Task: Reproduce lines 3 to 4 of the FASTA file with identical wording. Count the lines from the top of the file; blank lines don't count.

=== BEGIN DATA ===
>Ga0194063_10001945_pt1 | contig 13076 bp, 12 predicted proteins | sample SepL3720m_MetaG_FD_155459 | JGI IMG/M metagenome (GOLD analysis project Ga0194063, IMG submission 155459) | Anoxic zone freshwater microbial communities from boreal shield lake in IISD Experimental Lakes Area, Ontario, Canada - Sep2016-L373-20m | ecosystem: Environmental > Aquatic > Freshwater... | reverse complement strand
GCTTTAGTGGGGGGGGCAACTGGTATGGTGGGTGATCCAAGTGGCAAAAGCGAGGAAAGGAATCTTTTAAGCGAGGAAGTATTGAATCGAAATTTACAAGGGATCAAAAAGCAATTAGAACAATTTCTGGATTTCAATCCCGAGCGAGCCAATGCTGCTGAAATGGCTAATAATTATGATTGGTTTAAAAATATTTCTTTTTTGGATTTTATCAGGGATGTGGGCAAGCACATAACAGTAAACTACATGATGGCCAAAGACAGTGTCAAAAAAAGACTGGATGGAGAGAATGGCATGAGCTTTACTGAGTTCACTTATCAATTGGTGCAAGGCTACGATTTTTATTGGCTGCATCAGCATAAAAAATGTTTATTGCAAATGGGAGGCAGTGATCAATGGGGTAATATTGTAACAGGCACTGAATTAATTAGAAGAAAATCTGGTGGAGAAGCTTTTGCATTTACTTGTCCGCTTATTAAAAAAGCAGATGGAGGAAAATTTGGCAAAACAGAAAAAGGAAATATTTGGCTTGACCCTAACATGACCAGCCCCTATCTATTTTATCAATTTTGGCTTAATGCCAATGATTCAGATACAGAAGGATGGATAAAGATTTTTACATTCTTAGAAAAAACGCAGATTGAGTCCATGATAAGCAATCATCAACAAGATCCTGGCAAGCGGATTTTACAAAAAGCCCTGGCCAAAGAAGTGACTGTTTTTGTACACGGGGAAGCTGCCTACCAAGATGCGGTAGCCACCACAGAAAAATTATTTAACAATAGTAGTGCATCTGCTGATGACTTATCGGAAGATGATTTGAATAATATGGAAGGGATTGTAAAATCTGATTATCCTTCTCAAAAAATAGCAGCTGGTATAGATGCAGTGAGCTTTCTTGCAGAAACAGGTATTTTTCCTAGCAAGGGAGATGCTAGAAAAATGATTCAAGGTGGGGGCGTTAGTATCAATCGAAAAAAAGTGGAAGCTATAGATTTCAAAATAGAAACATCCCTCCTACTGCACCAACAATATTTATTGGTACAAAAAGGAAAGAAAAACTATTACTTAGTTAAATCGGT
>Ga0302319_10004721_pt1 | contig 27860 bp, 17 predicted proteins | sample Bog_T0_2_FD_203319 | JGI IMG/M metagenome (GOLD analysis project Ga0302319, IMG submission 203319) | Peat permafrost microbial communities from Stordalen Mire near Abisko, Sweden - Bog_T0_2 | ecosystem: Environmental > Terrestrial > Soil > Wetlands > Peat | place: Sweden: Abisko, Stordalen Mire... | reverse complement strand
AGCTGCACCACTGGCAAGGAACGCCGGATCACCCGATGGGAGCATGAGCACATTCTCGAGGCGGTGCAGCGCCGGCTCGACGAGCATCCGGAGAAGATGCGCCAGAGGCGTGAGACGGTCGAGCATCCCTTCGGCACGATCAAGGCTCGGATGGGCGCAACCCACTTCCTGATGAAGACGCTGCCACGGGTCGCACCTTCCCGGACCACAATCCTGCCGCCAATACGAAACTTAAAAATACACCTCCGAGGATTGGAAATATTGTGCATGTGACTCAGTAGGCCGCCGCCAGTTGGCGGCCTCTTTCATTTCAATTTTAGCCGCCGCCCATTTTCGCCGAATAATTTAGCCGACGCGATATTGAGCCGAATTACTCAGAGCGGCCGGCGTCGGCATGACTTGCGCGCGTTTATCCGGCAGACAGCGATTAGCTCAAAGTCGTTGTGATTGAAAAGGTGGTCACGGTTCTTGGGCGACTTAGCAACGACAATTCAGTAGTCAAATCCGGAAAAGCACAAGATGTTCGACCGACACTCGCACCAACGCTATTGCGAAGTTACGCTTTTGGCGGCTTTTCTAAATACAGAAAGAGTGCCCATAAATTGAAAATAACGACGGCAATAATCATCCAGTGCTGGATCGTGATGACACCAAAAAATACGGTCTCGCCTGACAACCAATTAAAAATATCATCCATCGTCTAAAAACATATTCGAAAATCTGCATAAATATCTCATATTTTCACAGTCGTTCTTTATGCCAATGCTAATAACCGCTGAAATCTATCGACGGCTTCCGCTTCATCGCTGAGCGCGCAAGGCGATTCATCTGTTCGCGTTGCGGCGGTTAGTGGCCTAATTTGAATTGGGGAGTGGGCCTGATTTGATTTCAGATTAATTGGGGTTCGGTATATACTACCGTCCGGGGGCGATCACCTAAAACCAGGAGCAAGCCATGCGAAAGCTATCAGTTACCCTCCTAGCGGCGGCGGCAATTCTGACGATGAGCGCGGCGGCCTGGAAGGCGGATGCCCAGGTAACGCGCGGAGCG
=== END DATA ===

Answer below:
>Ga0302319_10004721_pt1 | contig 27860 bp, 17 predicted proteins | sample Bog_T0_2_FD_203319 | JGI IMG/M metagenome (GOLD analysis project Ga0302319, IMG submission 203319) | Peat permafrost microbial communities from Stordalen Mire near Abisko, Sweden - Bog_T0_2 | ecosystem: Environmental > Terrestrial > Soil > Wetlands > Peat | place: Sweden: Abisko, Stordalen Mire... | reverse complement strand
AGCTGCACCACTGGCAAGGAACGCCGGATCACCCGATGGGAGCATGAGCACATTCTCGAGGCGGTGCAGCGCCGGCTCGACGAGCATCCGGAGAAGATGCGCCAGAGGCGTGAGACGGTCGAGCATCCCTTCGGCACGATCAAGGCTCGGATGGGCGCAACCCACTTCCTGATGAAGACGCTGCCACGGGTCGCACCTTCCCGGACCACAATCCTGCCGCCAATACGAAACTTAAAAATACACCTCCGAGGATTGGAAATATTGTGCATGTGACTCAGTAGGCCGCCGCCAGTTGGCGGCCTCTTTCATTTCAATTTTAGCCGCCGCCCATTTTCGCCGAATAATTTAGCCGACGCGATATTGAGCCGAATTACTCAGAGCGGCCGGCGTCGGCATGACTTGCGCGCGTTTATCCGGCAGACAGCGATTAGCTCAAAGTCGTTGTGATTGAAAAGGTGGTCACGGTTCTTGGGCGACTTAGCAACGACAATTCAGTAGTCAAATCCGGAAAAGCACAAGATGTTCGACCGACACTCGCACCAACGCTATTGCGAAGTTACGCTTTTGGCGGCTTTTCTAAATACAGAAAGAGTGCCCATAAATTGAAAATAACGACGGCAATAATCATCCAGTGCTGGATCGTGATGACACCAAAAAATACGGTCTCGCCTGACAACCAATTAAAAATATCATCCATCGTCTAAAAACATATTCGAAAATCTGCATAAATATCTCATATTTTCACAGTCGTTCTTTATGCCAATGCTAATAACCGCTGAAATCTATCGACGGCTTCCGCTTCATCGCTGAGCGCGCAAGGCGATTCATCTGTTCGCGTTGCGGCGGTTAGTGGCCTAATTTGAATTGGGGAGTGGGCCTGATTTGATTTCAGATTAATTGGGGTTCGGTATATACTACCGTCCGGGGGCGATCACCTAAAACCAGGAGCAAGCCATGCGAAAGCTATCAGTTACCCTCCTAGCGGCGGCGGCAATTCTGACGATGAGCGCGGCGGCCTGGAAGGCGGATGCCCAGGTAACGCGCGGAGCG